Anne Fletcher is another good example.  Her first time at the director’s helm was for Step Up in 2006, which featured Channing Tatum in his first major role.. Prior to that she had never directed a single film. Fletcher had worked primarily as choreographer on a number of productions.  The Step Up series has become the number one dance film franchise in history earning in combined revenue over $1 billion worldwide.

Jonathan Dayton’s feature film directorial debut was with Little Miss Sunshine. Prior to that he directed primarily music videos.  Little Miss Sunshine released in 2006 is one of the most well-known and successful indie films of the last 10 years – grossing over $156 million worldwide.

And the most recent example of a first time feature film director, with the equivalent of or less experience than I outlined, is Jason Moore, the director of Pitch Perfect.  Pitch Perfect was a $17 million film which has now grossed over $170 million worldwide.  Prior to Pitch Perfect, Moore had directed several episodes for varying TV series.  By the way, the cinematographer for Pitch Perfect was Julio Macat, who is well noted for successfully working with “first-time” directors.

Boyz n the Hood, one of the greatest classic films of the past generation, was directed by a 22 year old John Singleton, who was fresh out of film school . He had no professional  filmmaking experience.

Boyz n the Hood, one of the greatest classic films of the past generation, was directed by a 22 year old John Singleton, who was fresh out of film school . He had no professional filmmaking experience.

And there are many more examples.  Read this NPR article on the 20th anniversary of Boyz in the Hood, which delivers a fascinating account of how in 1990, John Singleton, as a 22 year old college graduate with only a student film to his credit was able to direct one of the most memorable features of the past generation. CLICK HERE.  In today’s dollars Boyz N the Hood would boast nearly a $12 million budget.   And it earned nearly $100 million inflation adjusted dollars theatrically, that does not include all the secondary market revenues, which may have ended up more than doubling its take.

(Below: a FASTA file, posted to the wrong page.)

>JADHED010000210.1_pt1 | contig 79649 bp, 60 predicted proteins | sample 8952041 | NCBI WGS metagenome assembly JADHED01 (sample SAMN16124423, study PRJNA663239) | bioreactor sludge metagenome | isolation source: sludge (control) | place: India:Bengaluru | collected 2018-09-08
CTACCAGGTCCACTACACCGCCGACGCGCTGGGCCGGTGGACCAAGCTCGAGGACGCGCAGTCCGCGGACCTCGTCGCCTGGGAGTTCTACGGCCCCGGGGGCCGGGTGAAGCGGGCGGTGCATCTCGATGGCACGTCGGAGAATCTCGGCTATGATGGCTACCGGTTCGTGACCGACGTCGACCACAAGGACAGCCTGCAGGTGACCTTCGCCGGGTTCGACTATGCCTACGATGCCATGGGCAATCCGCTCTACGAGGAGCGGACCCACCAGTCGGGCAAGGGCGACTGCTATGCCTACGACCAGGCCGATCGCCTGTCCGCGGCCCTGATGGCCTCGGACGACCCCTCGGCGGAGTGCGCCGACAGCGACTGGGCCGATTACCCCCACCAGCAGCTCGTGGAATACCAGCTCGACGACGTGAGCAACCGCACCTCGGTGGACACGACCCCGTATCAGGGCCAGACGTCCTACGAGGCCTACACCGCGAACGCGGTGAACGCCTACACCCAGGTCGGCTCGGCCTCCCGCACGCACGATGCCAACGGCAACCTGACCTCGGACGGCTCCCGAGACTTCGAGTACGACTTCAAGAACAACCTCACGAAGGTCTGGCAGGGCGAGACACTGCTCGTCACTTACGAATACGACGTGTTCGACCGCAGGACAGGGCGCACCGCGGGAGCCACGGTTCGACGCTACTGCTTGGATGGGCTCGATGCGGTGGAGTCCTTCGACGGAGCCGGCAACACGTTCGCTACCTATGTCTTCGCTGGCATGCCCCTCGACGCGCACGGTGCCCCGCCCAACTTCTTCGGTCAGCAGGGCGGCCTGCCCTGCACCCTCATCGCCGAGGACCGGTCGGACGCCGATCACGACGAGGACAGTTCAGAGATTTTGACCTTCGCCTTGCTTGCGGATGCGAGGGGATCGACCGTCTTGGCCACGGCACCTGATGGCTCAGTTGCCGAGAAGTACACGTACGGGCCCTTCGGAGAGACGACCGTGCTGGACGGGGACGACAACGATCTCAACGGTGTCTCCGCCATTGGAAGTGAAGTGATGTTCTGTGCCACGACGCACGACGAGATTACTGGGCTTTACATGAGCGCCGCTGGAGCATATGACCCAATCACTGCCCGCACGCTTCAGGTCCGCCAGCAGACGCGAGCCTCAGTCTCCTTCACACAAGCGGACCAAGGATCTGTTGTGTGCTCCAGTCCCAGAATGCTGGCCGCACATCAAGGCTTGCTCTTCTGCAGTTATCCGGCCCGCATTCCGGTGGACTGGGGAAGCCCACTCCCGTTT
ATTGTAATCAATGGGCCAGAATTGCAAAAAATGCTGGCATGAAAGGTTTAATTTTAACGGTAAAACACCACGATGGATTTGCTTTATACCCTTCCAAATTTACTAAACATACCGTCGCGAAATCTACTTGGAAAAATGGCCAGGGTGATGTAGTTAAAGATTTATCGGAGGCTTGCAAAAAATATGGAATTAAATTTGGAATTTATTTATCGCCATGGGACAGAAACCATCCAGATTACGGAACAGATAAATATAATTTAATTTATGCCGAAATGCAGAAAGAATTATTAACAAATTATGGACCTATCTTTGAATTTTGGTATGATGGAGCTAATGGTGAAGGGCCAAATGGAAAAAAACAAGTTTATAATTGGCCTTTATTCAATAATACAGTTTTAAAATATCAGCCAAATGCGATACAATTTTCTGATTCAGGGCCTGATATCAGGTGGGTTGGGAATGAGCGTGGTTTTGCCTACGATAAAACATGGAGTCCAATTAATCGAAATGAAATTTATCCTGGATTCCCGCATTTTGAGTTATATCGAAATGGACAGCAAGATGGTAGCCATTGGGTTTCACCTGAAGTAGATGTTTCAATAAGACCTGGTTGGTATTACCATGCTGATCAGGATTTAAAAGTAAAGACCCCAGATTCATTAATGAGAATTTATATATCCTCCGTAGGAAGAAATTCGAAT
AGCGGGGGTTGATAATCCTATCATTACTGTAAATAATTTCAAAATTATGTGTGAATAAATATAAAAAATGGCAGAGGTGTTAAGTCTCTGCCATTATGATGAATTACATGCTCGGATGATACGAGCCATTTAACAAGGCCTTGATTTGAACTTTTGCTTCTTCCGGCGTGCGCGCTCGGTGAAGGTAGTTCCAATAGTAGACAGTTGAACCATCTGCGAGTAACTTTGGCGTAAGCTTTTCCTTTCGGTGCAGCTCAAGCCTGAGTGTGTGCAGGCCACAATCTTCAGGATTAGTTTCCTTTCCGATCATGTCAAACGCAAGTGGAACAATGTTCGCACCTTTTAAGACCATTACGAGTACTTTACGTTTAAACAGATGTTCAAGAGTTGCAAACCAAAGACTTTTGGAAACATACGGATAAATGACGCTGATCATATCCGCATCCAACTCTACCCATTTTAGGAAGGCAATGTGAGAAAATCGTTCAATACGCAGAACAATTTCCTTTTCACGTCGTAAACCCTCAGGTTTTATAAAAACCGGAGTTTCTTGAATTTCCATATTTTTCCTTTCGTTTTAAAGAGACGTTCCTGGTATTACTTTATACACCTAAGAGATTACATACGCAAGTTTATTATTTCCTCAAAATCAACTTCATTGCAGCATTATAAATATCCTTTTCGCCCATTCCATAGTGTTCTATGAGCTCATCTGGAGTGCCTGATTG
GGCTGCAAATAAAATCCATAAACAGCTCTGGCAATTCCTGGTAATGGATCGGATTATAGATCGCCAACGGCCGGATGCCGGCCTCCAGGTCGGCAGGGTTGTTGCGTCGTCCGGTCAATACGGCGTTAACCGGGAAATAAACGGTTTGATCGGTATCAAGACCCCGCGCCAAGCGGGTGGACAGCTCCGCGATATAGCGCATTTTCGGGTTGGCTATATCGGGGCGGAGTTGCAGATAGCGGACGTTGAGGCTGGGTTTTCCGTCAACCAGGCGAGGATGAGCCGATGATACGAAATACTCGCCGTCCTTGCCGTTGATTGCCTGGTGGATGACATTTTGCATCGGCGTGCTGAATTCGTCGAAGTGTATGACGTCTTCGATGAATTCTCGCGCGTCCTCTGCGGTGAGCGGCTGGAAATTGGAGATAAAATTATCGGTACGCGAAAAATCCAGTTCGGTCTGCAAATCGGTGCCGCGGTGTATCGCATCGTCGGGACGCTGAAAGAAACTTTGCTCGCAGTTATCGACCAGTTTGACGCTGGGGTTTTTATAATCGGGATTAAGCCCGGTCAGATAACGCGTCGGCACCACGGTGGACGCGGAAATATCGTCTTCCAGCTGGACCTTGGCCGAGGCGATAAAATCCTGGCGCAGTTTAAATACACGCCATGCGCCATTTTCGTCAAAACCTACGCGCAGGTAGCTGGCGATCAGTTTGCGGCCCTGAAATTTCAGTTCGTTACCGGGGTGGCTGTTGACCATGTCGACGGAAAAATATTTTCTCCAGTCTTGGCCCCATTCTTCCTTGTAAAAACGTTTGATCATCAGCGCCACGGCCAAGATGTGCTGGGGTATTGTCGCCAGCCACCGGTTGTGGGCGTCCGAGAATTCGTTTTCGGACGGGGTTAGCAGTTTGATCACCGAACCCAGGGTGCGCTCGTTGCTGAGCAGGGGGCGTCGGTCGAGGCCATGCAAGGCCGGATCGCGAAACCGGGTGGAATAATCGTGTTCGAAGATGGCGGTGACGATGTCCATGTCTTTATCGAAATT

Other successful directors like Antoine Fuqua (Training Day, Olympus has Fallen) had especially humble beginnings. Fuqua’s first theatrical motion picture was The Replacement Killers, a $30 million feature in 1998.  Adjusted for inflation that budget would be over $51 million today.  Prior to The Replacement Killers, his IMDb record shows only one video directed for Playboy in 1992.  Yet, he has become of the greatest and most successful, sought-after action directors of our time.

If you have a solid track record as a director, these few examples out of many, demonstrate that successfully directing a theatrical feature is not so much about having prior theatrical directorial experience, as it is about having experience… Period.

Next time a potential gatekeeper attempts to quickly dismiss you as the director for your film, remember these examples.  Your ability to stand your ground, and how you stand your ground, are vital to your success in maintaining the directorial helm.  When confronted, don’t throw an egoic temper tantrum, but rather see it as one of the many challenges a true director must successfully overcome.  Don’t give in when they say you can’t direct it, but always exercise civility.  And don’t just be the immovable object, explain and show them why you are the most well-suited to direct your film.

An experienced “first time” feature film director is in fact one of the best bets an investor or studio can make.  You will cost less, and because your focus is on the best interests of the film, you’re not likely to indulge your ego at the expense of the movie.

Like a well prepared trial lawyer, build you case.  And prior to building your case, make sure you have assembled a team around you that believes in you as much as you believe in yourself…  Always understand that in this industry, very few people will believe in you more than the trust and consideration you give yourself.   If you fit the criteria set forth in his article you have every reason to be confident.

Stand on that confidence, pull from what you know has worked for you as a successful director, and understand that leading the creative execution of a film, means leading period.  Articulate your vision with passion and reason, and others will follow – including those who at one time seemed eager to dismiss your directorial capabilities.  It’s now rightfully your turn to direct a theatrical feature.

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© – David Christopher Loya
http://www.imdb.me/consciousfilmmaker 

Conscious Filmmaker® is the registered trademark of David Christopher Loya-Bojorquez and Vision4Media Entertainment. All Rights Reserved.

Note: ANY advertising placed on any of these blog pages is not controlled by the author; nor does it necessarily reflect his opinion or ethos.

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Comments
  1. Great article and inspiration.